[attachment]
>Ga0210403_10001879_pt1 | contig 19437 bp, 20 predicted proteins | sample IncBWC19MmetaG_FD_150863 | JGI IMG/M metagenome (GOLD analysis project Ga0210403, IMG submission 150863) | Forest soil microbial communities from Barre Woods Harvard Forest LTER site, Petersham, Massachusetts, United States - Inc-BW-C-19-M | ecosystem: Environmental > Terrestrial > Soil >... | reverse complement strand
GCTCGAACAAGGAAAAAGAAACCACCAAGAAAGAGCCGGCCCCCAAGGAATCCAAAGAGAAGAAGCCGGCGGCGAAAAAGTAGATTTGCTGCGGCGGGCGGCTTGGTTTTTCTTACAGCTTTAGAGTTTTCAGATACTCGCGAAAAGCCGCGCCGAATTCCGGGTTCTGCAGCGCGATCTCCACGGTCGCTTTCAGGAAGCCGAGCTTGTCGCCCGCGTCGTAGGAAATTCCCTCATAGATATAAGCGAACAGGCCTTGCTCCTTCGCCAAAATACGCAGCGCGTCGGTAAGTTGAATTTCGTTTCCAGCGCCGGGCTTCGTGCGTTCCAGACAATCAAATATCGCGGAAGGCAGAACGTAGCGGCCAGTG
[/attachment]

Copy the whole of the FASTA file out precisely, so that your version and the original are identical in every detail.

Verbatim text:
>Ga0210403_10001879_pt1 | contig 19437 bp, 20 predicted proteins | sample IncBWC19MmetaG_FD_150863 | JGI IMG/M metagenome (GOLD analysis project Ga0210403, IMG submission 150863) | Forest soil microbial communities from Barre Woods Harvard Forest LTER site, Petersham, Massachusetts, United States - Inc-BW-C-19-M | ecosystem: Environmental > Terrestrial > Soil >... | reverse complement strand
GCTCGAACAAGGAAAAAGAAACCACCAAGAAAGAGCCGGCCCCCAAGGAATCCAAAGAGAAGAAGCCGGCGGCGAAAAAGTAGATTTGCTGCGGCGGGCGGCTTGGTTTTTCTTACAGCTTTAGAGTTTTCAGATACTCGCGAAAAGCCGCGCCGAATTCCGGGTTCTGCAGCGCGATCTCCACGGTCGCTTTCAGGAAGCCGAGCTTGTCGCCCGCGTCGTAGGAAATTCCCTCATAGATATAAGCGAACAGGCCTTGCTCCTTCGCCAAAATACGCAGCGCGTCGGTAAGTTGAATTTCGTTTCCAGCGCCGGGCTTCGTGCGTTCCAGACAATCAAATATCGCGGAAGGCAGAACGTAGCGGCCAGTG